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Cafe's s'mores crepe has 84g of sugar, and other takeaways from Duke Dining nutritional info tool

Editor's Note: All nutritional information from NetNutrition is accurate as of Jan. 30, 2020.

NetNutrition can help you avoid allergens and plan your diet, but some vendors and dishes are missing—and the information shows that there are some dining options at Duke with high amounts of sodium, sugar or calories. 

The new online tool provides nutrition information for various Duke Dining vendors and enables customers to browse dining locations and select certain items to identify their food ingredients. Duke Dining partnered with CBORD, a company that provides nutrition and food production services, to create the software behind the website. 

Duke Dining partnered with CBORD, a company that provides nutrition and food production services, to create the software behind the website, according to Toni Apadula, dietician physician and student health nutritionist for Duke Dining. 

The process of adding recipes to NetNutrition requires a “significant amount” of work, Apadula wrote in an email to The Chronicle, so Duke Dining hired an additional full-time staff member to organize and oversee it. 

“Kitchen testing and standardizing recipes takes time,” she wrote. “Additionally, each and every ingredient used in recipe production has to be evaluated for food allergen and gluten content.”

Here are four key takeaways from The Chronicle’s exploration of NetNutrition. Some nutrition values may change in the future, as Apadula commented that the website is “a work in progress, and you may note that item information changes if there are changes to ingredients or recipes.“

Not all dining options are available

Of the on-campus Duke Dining vendors, 19 participate in NetNutrition. For example, menu items from vendors like Marketplace and Il Forno are available, though like Twinnie’s and Thrive are not.

“Our goal is to have all on-campus venues on NetNutrition,” Apadula wrote in a Nov. 4 email, “so you will continue to see new venues being added over the coming months.”

Since the time of that email, vendors like Beyu Blue Coffee and Sazón have been added to the site.

In addition, some items are missing from the menus of vendors that are available. Junior Adaora Nwosu pointed out that there is no nutrition information for the samosas at Tandoor, for example.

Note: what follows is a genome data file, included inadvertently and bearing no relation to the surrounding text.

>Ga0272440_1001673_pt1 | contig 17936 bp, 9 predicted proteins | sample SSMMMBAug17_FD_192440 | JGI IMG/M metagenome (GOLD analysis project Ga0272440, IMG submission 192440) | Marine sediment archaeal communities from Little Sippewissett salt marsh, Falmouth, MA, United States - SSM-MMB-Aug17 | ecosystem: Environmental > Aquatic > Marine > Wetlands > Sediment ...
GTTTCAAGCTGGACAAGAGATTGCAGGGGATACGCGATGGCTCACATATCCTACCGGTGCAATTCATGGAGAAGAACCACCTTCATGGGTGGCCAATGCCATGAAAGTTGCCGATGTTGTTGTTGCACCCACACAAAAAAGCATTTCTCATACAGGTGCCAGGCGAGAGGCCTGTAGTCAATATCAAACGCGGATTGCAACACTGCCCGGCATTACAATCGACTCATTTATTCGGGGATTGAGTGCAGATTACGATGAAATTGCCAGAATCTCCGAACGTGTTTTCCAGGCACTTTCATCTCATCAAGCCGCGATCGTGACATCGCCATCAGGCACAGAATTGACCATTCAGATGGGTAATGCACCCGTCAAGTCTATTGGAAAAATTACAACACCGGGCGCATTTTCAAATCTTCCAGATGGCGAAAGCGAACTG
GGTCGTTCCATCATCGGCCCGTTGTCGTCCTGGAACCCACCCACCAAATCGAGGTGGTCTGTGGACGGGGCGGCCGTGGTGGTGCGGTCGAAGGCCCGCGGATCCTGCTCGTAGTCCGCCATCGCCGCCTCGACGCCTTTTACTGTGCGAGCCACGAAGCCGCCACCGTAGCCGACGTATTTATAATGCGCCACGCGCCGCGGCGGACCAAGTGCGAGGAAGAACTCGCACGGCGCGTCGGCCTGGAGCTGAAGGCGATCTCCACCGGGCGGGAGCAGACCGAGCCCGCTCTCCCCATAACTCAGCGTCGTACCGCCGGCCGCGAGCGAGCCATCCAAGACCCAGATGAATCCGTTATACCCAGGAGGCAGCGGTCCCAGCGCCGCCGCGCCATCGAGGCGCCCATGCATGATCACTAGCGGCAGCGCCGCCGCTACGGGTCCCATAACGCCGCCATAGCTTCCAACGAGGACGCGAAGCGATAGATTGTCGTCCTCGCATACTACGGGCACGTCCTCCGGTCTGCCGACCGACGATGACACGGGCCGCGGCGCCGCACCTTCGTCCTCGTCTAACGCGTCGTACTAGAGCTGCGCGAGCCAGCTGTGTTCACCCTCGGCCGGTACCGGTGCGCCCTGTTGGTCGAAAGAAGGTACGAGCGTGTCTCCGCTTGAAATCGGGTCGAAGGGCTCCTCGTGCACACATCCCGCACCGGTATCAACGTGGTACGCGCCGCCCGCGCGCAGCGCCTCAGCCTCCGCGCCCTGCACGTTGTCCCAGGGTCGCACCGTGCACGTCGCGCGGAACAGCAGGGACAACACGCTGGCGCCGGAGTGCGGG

“If you’re gonna put some of the stuff on the menu, you might as well put all of it,” Nwosu said, though she emphasized that she liked NetNutrition on the whole. 

Apadula said there are several reasons an item could be missing: It could be new or a one-time special, or there may not be nutrition information available for one or more ingredients. 

“In the case of Tandoor, samosas were not on the original menu submitted for recipe review and will be added as the recipe is reviewed and entered in the system,” Apadula said.

Get more than your daily intake of sugar in one dish

Many of the food options at Duke have high levels of sodium or sugar.

The Cajun & Jack cheeseburger at the Loop has 1,270 milligrams of sodium, the chicken sandwich from Krafthouse has 1,620 and the Hong Kong bowl at Ginger + Soy has 1,890. The American Heart Association advises that daily intake of sodium should be no more than 2,300 milligrams for the majority of adults and should ideally be limited to 1,500 milligrams.

Meanwhile, the s’mores crepe at Cafe has 84 grams of sugar and the Reese’s peanut butter milkshake from the Loop has 105 grams. The AHA recommends limiting added sugar to 100 calories per day for women and 150 calories for men—25 grams and 37.5 grams, respectively—though their guidelines note that the entry for sugar on nutrition labels accounts for both natural and added sugars.

High-calorie foods

There are also many high-calorie items on the menus around campus. The Cafe s’mores crepe has 1,150 calories. A “bigger plate” at Panda Express with orange chicken, Beijing beef, “super greens” and white steamed rice runs to 1,385. The Loop’s Reese’s peanut butter milkshake isn’t just the king of added sugar—it also comes packed with 1,650 calories. 

The Office of Disease Prevention and Health Promotion’s 2015-20 dietary guidelines recommend a daily intake of 1,600 to 2,400 calories for adult women and 2,000 to 3,000 calories for adult men, though these are only estimates and individual caloric needs may vary.

NetNutrition can help you avoid allergens

NetNutrition contains filters for common allergens, such as peanuts, tree nuts and shellfish. When applied, the filters exclude items with the allergens from the visible choices on the site.

“The primary goal for NetNutrition is to help students and other diners with food allergies or special dietary needs more easily identify food ingredients at Duke Dining venues,” Apadula wrote.

For example, on the page for Ginger + Soy, the tabs for “Make Your Own Bowl (Sauce),” “Everyday Plates,” “Poke Bowl (Protein-Choose One),” “Poke Bowl (Choose dressing)” and “Ramen” disappear if soy—no pun intended—is selected as an allergen. Several individual options, such as the beef and tofu under “Make Your Own Bowl (Protein-Choose One)” disappear as well. 

There are also two preference options, vegan and vegetarian. When one is applied, the website only displays options that meet the selected dietary restriction.


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